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But we are not in a recession,,,

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bluerum Donating Member (1000+ posts) Send PM | Profile | Ignore Fri Mar-07-08 11:12 PM
Original message
But we are not in a recession,,,
From the NY Times

As stated in the article, the dip to 4.8% for the unemployment rate in Feb. is due to unemployed people no longer looking for work.

Even the one apparent piece of good news in the employment report was a mirage. The unemployment rate fell to 4.8 percent, from 4.9 percent in January, but only because more people stopped looking for work and thus were not counted as unemployed by the government.

Over the last year, the number of officially unemployed has risen by 500,000, while the number of people outside the labor force neither working nor looking for a job has risen by 1.3 million.




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whistle Donating Member (1000+ posts) Send PM | Profile | Ignore Fri Mar-07-08 11:22 PM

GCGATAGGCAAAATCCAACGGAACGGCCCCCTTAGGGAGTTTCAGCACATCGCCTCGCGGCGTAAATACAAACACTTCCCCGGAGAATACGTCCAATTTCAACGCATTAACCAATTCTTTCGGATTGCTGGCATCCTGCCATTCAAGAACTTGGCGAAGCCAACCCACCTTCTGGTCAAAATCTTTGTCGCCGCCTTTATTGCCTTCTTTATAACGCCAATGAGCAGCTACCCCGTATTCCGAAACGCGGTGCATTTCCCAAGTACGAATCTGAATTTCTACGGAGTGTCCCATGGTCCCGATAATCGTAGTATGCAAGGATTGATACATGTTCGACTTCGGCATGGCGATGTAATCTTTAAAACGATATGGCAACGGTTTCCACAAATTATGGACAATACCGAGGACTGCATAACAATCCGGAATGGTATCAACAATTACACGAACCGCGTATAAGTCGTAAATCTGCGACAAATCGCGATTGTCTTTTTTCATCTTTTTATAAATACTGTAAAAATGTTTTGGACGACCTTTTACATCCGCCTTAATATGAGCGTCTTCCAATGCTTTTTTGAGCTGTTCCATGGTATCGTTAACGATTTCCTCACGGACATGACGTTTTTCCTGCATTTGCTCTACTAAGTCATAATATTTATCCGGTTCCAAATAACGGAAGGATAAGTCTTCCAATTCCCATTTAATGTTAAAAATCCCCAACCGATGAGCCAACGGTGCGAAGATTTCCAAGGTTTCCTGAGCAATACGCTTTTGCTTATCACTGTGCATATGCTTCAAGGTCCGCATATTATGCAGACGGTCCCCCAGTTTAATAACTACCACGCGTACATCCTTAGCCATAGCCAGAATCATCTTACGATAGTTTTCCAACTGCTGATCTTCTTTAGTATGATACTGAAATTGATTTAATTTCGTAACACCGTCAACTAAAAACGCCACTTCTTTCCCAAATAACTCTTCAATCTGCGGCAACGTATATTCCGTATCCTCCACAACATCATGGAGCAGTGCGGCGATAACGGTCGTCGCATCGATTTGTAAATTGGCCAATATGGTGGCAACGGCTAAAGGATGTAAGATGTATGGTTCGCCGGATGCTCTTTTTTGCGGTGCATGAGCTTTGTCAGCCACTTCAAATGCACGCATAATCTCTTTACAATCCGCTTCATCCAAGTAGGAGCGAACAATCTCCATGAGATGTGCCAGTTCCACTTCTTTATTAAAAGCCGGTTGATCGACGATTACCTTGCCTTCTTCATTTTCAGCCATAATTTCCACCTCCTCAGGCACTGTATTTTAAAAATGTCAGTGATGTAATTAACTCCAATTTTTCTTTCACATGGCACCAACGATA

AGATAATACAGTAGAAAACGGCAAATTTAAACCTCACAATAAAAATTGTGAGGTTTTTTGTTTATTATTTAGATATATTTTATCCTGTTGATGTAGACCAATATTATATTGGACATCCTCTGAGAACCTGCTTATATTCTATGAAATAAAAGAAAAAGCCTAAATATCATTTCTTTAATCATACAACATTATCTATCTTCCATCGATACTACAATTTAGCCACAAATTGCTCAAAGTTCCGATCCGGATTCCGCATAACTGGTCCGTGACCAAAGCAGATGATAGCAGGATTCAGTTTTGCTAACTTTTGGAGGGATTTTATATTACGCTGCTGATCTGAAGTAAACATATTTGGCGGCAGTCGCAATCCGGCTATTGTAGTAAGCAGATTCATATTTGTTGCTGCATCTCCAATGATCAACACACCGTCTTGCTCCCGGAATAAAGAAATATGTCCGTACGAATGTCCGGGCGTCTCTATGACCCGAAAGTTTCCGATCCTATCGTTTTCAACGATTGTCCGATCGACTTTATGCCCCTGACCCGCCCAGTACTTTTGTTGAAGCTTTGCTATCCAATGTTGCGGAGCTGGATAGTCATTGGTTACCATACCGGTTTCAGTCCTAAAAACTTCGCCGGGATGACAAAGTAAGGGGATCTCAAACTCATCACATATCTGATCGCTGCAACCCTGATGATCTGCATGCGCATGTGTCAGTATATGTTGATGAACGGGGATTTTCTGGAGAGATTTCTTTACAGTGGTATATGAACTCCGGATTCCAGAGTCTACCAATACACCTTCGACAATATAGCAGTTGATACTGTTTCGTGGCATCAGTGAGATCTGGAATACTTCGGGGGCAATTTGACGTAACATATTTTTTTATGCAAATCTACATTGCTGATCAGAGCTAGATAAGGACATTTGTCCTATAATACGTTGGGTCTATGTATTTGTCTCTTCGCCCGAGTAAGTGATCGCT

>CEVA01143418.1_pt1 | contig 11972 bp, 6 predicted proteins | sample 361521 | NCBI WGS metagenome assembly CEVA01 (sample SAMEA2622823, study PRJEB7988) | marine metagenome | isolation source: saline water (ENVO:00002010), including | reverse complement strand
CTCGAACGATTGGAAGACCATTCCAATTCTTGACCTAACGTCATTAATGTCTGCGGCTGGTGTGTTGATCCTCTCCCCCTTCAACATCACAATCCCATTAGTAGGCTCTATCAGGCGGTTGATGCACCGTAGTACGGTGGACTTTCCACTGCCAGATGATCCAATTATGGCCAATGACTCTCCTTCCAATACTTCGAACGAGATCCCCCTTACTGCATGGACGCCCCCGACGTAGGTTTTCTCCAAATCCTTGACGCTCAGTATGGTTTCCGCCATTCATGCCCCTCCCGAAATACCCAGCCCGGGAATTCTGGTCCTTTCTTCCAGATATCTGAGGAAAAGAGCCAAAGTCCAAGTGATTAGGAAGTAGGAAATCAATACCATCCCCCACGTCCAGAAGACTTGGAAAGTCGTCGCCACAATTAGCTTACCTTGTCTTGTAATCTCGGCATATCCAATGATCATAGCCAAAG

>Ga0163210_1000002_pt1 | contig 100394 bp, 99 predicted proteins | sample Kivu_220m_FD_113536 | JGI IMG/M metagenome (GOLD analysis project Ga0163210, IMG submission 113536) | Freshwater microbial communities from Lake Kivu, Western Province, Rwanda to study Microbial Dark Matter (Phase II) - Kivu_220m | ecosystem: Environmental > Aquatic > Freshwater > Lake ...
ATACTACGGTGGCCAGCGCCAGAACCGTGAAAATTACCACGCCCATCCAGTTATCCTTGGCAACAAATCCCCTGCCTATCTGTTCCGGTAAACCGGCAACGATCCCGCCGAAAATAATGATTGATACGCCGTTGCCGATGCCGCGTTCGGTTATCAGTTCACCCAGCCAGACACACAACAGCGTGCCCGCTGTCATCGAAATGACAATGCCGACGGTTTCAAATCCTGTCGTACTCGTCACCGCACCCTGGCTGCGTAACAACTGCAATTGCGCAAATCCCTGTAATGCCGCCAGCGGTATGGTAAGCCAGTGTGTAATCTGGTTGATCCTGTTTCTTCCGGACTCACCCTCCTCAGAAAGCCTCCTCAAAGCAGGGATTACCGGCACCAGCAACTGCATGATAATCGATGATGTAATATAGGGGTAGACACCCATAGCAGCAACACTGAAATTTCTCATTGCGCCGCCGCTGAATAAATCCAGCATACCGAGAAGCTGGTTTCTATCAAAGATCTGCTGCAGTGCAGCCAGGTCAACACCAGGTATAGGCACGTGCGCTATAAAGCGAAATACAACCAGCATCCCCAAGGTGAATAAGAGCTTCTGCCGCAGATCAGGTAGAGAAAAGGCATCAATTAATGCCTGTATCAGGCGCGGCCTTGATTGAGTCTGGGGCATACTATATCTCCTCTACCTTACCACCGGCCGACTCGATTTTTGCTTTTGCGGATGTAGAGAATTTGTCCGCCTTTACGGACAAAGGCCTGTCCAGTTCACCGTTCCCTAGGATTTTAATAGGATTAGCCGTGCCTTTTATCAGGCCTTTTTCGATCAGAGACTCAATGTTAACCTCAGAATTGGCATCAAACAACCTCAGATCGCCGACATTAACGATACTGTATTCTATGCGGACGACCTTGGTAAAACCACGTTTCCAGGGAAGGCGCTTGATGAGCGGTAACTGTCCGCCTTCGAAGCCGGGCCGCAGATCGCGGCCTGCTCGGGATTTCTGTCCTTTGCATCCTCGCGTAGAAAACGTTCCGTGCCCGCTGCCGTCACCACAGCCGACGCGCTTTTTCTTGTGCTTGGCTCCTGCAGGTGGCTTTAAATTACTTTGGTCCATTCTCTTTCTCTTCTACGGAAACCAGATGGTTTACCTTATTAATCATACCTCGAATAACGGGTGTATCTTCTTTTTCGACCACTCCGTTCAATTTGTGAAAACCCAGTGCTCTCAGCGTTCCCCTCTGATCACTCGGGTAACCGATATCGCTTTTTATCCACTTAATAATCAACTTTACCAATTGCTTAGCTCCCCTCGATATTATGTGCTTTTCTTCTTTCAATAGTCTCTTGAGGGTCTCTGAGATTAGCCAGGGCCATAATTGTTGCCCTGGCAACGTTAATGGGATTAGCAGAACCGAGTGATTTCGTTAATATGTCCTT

Response to Original message
1. That is because it is a stagflation recession where hundreds of billions of dollars
...are being dropped into the economy to cover up the fact that the U.S. economy is in meltdown
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GOPBasher Donating Member (1000+ posts) Send PM | Profile | Ignore Fri Mar-07-08 11:23 PM
Response to Reply #1
2. You're very right. I don't see the end of this anytime soon. n/t
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bluerum Donating Member (1000+ posts) Send PM | Profile | Ignore Fri Mar-07-08 11:24 PM
Response to Reply #1
3. And who is dropping all that cash into the economy?
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Taxmyth Donating Member (990 posts) Send PM | Profile | Ignore Sat Mar-08-08 12:17 AM